I just did an svn merge to merge changes from the trunk to a branch:

$ svn merge -r328:HEAD file:///home/user/svn/repos/proj/trunk .
--- Merging r388 through r500 into '.':
A    foo
A    bar
   C baz1
   C baz2
U    duh

But there were too many conflicts, so I'd like to undo that.

One way to do that is to commit and then merge back. But I can't commit because of the conflicts. What's the best way to undo in that case?


Revert recursively from the top of your working copy:

svn revert -R .

You will need to manually delete the files that were added. As in after reverting, the files added will remain on disk but they will be in a non-tracked state ("? foo")

  • 3
    This command will also revert any local modifications that existed before you did the merge though correct? – NeilMonday Mar 12 '12 at 17:32
  • 4
    @NeilMonday true, but then you shouldn't merge into a working copy with local, non-merge-related changes anyway. – richq Mar 25 '12 at 14:43

As long as you haven't commited, you can always do a revert to undo all your changes.

  • Hmm, just svn revert . didn't do anything. – Frank Dec 13 '09 at 16:26
  • OK, then you should resolve everything first, then do the revert. – tangens Dec 13 '09 at 16:28
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    ...and like @rq said, don't forget the -R flag to do the revert recursively. – tangens Dec 13 '09 at 16:30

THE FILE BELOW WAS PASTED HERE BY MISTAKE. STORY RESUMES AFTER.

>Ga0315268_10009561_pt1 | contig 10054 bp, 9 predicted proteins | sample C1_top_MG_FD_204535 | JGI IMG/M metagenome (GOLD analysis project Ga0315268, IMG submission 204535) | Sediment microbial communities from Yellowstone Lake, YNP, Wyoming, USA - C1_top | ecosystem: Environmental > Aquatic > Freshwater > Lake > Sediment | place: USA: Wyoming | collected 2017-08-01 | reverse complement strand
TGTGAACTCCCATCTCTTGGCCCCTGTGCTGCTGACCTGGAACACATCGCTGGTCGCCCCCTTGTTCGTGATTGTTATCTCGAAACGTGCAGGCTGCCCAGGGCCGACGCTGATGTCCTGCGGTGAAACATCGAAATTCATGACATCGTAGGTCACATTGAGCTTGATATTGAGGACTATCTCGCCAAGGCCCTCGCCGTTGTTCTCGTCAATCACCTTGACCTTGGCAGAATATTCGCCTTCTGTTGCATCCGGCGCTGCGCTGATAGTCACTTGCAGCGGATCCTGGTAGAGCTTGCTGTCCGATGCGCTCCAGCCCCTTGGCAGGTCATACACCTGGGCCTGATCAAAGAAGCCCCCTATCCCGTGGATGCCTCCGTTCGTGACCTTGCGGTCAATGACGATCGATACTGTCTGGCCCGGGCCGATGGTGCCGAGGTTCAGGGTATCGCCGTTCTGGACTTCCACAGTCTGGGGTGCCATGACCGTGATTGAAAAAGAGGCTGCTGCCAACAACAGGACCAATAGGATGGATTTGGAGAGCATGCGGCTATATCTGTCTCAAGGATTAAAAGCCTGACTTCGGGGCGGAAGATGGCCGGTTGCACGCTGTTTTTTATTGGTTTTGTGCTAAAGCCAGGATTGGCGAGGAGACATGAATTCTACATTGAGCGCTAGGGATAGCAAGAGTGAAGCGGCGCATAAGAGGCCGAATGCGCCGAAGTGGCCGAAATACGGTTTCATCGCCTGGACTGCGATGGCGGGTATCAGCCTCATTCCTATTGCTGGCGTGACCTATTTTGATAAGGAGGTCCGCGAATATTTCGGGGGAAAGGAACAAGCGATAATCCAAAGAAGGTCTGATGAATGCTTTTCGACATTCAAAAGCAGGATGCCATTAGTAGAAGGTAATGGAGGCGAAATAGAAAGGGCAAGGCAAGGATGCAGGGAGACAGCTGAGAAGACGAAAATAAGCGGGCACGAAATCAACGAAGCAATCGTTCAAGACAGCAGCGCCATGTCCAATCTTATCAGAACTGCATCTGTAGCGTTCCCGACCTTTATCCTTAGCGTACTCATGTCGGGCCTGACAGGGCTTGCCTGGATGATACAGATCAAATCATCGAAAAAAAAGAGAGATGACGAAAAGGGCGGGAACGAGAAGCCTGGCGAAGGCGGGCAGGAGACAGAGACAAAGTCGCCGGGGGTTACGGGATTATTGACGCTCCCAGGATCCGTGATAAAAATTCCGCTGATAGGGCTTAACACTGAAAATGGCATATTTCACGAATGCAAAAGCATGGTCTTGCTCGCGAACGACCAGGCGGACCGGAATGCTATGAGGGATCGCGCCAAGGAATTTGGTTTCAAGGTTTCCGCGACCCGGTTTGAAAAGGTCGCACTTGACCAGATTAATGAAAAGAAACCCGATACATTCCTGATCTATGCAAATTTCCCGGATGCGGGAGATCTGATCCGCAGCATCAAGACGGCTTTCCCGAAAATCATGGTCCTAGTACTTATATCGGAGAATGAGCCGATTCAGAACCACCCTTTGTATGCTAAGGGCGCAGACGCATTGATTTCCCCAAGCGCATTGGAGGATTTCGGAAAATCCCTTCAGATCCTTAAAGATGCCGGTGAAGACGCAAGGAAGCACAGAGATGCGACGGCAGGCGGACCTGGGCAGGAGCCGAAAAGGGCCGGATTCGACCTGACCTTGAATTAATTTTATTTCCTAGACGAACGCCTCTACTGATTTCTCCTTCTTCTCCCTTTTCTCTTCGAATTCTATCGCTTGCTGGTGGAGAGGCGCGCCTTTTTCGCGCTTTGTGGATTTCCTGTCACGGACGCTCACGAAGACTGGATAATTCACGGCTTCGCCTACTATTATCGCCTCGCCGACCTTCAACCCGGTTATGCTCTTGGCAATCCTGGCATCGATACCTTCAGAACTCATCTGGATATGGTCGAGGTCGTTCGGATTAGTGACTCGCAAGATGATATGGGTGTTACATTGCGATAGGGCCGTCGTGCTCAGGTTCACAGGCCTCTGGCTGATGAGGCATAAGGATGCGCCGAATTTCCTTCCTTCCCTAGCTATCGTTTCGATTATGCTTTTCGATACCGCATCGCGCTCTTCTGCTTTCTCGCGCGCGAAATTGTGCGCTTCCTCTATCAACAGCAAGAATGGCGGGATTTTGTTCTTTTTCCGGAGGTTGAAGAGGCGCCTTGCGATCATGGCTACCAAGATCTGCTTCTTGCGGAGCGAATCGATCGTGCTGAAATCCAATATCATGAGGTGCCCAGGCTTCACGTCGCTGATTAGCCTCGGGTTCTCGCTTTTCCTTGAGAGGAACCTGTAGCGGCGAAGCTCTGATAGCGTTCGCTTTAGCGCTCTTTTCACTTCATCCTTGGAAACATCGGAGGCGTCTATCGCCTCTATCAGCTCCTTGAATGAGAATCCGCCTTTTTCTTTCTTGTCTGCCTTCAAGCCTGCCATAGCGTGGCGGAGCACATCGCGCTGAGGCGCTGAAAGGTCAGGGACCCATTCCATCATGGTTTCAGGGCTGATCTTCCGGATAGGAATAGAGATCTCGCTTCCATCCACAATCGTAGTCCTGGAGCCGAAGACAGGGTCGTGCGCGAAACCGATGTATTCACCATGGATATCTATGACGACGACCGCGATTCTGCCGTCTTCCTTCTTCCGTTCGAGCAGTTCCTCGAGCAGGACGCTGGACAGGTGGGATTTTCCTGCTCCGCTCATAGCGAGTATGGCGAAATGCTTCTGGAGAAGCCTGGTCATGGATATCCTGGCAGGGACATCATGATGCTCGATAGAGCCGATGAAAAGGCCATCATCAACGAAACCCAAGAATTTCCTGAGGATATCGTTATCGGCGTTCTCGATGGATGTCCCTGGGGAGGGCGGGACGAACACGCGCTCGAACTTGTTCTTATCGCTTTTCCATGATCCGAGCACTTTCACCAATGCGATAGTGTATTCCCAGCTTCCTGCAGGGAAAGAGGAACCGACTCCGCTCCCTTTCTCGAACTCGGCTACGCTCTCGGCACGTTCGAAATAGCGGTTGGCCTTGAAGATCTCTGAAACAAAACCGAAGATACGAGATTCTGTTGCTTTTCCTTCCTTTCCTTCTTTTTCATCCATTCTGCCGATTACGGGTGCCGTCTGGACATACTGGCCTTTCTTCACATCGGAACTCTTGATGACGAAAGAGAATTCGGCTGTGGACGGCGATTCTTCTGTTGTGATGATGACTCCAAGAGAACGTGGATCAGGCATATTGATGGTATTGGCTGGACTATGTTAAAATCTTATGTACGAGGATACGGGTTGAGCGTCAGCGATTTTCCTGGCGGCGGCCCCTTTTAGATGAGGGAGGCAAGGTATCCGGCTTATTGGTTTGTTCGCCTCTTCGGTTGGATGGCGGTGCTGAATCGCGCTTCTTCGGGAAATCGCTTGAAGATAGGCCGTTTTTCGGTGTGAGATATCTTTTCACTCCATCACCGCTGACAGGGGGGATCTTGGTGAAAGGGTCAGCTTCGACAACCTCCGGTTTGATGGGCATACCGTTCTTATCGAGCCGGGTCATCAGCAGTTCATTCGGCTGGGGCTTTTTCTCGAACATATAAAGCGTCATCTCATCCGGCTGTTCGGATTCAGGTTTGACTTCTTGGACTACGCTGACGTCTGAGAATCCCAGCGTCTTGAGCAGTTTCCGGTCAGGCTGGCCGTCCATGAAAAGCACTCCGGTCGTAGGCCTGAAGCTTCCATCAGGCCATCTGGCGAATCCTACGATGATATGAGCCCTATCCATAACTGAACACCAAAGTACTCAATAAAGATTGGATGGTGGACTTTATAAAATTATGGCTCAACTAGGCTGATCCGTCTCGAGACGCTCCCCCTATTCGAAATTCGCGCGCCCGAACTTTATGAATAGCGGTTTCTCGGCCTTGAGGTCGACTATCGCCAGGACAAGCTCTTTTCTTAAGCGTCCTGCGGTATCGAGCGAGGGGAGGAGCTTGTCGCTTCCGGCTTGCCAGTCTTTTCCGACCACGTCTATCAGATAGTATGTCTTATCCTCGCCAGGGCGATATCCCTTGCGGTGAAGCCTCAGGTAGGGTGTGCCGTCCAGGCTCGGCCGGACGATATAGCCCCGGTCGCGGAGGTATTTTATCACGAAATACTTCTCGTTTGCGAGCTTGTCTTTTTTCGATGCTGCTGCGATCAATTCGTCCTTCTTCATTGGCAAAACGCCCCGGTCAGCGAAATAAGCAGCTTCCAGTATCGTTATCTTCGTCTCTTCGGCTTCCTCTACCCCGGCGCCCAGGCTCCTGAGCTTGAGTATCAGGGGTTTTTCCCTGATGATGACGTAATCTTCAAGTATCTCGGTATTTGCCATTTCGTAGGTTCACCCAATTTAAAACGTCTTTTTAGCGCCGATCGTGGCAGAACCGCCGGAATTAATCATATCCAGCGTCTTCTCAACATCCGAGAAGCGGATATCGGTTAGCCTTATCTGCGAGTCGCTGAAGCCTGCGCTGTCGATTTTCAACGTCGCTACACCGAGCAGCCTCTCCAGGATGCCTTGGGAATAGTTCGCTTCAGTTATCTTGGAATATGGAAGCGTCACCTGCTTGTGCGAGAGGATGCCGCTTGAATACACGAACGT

I faced the same situation, also I had some other changes which I didn't wanted to lose. So, instead of full recursive revert just svn revert for the conflicted items was good for me

svn revert baz1 baz2

Just do svn resolve on all conflicts anyway and commit:

$ svn resolved baz1
$ svn resolved baz2
$ svn ci -m "oops. bad merge. will revert."
Transmitting file data ......
Committed revision 501.

Then, officially undo it by merging back to where it was:

$ svn merge -r501:500
--- Reverse-merging r319 into '.':

That's it, the merge has been undone in the directory. Now commit that too:

$ svn ci -m "bad merge has been undone"
Transmitting file data ......
Committed revision 502.

The advantage over the svn revert -R . method is that the files that were added are all properly removed.

  • 4
    You don't really want to be puking conflict markers into your repository's permanent history, do you!? Yuck. – bendin Dec 13 '09 at 20:04
  • @LakshmanPrasad If someone checks out/updates in between these two commits the conflict markers will end up in someone's working copy... – BartoszKP Dec 5 '18 at 11:28

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